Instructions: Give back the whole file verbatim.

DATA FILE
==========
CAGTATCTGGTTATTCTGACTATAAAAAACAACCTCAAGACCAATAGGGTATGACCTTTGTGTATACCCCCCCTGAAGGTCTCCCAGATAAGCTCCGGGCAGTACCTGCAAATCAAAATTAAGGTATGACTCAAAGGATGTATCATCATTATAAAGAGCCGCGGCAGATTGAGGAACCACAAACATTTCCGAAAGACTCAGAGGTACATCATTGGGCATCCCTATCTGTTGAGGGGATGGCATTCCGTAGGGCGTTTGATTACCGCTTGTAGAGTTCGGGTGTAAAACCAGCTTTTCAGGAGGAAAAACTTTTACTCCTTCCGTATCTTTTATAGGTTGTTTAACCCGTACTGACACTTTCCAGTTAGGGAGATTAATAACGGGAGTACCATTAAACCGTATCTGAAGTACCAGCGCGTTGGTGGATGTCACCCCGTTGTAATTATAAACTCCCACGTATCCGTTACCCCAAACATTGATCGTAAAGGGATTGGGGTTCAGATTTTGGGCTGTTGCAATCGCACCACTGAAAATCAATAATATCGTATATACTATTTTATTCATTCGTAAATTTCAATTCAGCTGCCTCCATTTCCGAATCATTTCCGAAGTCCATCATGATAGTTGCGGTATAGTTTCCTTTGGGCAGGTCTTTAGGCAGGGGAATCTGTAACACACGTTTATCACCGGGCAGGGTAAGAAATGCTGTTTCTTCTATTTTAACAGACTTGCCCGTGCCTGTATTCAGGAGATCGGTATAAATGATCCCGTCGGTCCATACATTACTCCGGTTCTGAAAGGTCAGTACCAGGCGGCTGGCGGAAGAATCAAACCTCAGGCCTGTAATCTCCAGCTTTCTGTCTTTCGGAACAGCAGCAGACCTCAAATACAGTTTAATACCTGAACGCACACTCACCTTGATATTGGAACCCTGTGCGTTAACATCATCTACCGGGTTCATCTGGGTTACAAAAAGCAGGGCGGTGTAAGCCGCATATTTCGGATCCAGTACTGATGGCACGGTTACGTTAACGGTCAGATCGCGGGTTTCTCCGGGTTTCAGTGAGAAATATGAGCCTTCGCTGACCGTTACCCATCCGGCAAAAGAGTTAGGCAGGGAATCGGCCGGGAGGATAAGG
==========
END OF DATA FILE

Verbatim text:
CAGTATCTGGTTATTCTGACTATAAAAAACAACCTCAAGACCAATAGGGTATGACCTTTGTGTATACCCCCCCTGAAGGTCTCCCAGATAAGCTCCGGGCAGTACCTGCAAATCAAAATTAAGGTATGACTCAAAGGATGTATCATCATTATAAAGAGCCGCGGCAGATTGAGGAACCACAAACATTTCCGAAAGACTCAGAGGTACATCATTGGGCATCCCTATCTGTTGAGGGGATGGCATTCCGTAGGGCGTTTGATTACCGCTTGTAGAGTTCGGGTGTAAAACCAGCTTTTCAGGAGGAAAAACTTTTACTCCTTCCGTATCTTTTATAGGTTGTTTAACCCGTACTGACACTTTCCAGTTAGGGAGATTAATAACGGGAGTACCATTAAACCGTATCTGAAGTACCAGCGCGTTGGTGGATGTCACCCCGTTGTAATTATAAACTCCCACGTATCCGTTACCCCAAACATTGATCGTAAAGGGATTGGGGTTCAGATTTTGGGCTGTTGCAATCGCACCACTGAAAATCAATAATATCGTATATACTATTTTATTCATTCGTAAATTTCAATTCAGCTGCCTCCATTTCCGAATCATTTCCGAAGTCCATCATGATAGTTGCGGTATAGTTTCCTTTGGGCAGGTCTTTAGGCAGGGGAATCTGTAACACACGTTTATCACCGGGCAGGGTAAGAAATGCTGTTTCTTCTATTTTAACAGACTTGCCCGTGCCTGTATTCAGGAGATCGGTATAAATGATCCCGTCGGTCCATACATTACTCCGGTTCTGAAAGGTCAGTACCAGGCGGCTGGCGGAAGAATCAAACCTCAGGCCTGTAATCTCCAGCTTTCTGTCTTTCGGAACAGCAGCAGACCTCAAATACAGTTTAATACCTGAACGCACACTCACCTTGATATTGGAACCCTGTGCGTTAACATCATCTACCGGGTTCATCTGGGTTACAAAAAGCAGGGCGGTGTAAGCCGCATATTTCGGATCCAGTACTGATGGCACGGTTACGTTAACGGTCAGATCGCGGGTTTCTCCGGGTTTCAGTGAGAAATATGAGCCTTCGCTGACCGTTACCCATCCGGCAAAAGAGTTAGGCAGGGAATCGGCCGGGAGGATAAGG